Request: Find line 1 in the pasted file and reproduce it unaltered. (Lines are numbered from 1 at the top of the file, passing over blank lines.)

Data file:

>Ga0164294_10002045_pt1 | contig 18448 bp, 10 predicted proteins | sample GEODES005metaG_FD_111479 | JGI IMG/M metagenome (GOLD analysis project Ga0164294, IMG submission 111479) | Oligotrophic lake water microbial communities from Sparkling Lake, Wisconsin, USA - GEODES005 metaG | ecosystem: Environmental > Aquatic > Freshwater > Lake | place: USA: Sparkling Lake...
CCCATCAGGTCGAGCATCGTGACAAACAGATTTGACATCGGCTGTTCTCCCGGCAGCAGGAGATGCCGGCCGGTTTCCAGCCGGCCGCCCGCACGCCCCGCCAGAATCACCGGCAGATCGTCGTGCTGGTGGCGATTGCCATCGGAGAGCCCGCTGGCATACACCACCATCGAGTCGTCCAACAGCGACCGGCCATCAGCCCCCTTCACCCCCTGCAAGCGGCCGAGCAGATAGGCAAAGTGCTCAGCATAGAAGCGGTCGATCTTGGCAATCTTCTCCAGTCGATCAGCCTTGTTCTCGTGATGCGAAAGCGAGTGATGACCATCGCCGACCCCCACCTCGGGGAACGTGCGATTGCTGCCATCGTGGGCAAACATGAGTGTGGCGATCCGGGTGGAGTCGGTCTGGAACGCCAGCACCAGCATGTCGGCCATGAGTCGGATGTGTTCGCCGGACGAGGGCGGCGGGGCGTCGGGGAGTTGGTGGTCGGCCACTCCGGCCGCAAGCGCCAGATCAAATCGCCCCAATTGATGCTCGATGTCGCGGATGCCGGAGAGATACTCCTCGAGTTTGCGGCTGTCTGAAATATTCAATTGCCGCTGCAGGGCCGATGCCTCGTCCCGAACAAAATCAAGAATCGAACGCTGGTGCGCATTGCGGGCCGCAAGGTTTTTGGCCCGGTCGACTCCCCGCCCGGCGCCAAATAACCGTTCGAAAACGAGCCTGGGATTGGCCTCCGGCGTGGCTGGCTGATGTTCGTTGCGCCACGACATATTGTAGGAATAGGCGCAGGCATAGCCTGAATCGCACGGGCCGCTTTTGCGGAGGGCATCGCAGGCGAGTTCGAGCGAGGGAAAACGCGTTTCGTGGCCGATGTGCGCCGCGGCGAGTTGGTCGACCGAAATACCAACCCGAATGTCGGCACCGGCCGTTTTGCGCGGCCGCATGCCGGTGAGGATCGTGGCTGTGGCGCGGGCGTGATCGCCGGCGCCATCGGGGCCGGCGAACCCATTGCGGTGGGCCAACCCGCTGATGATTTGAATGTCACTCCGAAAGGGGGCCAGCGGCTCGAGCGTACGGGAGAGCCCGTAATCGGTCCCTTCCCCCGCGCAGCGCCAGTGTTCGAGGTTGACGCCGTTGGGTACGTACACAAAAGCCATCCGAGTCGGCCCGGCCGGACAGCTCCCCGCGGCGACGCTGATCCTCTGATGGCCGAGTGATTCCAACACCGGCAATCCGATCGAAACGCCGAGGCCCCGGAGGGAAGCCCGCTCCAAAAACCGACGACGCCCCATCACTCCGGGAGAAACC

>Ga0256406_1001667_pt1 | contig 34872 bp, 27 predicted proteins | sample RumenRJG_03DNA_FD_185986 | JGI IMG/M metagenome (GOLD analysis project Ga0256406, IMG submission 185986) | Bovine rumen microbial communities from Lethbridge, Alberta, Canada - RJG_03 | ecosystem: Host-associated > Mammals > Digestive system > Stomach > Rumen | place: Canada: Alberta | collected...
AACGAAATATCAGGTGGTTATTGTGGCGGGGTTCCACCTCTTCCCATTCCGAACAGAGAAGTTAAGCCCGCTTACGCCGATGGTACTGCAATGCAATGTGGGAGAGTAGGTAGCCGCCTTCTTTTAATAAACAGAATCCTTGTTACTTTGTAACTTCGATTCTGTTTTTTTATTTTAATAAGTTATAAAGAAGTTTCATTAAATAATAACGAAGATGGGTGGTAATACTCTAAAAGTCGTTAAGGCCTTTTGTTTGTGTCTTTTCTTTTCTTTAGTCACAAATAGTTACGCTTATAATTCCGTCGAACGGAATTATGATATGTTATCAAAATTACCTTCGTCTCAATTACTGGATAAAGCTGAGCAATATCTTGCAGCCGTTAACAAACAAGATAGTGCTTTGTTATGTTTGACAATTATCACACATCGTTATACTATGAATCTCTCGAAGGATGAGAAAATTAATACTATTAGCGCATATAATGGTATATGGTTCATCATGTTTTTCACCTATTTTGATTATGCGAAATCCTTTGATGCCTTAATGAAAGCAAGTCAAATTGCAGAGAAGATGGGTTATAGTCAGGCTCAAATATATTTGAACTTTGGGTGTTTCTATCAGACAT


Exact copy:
>Ga0164294_10002045_pt1 | contig 18448 bp, 10 predicted proteins | sample GEODES005metaG_FD_111479 | JGI IMG/M metagenome (GOLD analysis project Ga0164294, IMG submission 111479) | Oligotrophic lake water microbial communities from Sparkling Lake, Wisconsin, USA - GEODES005 metaG | ecosystem: Environmental > Aquatic > Freshwater > Lake | place: USA: Sparkling Lake...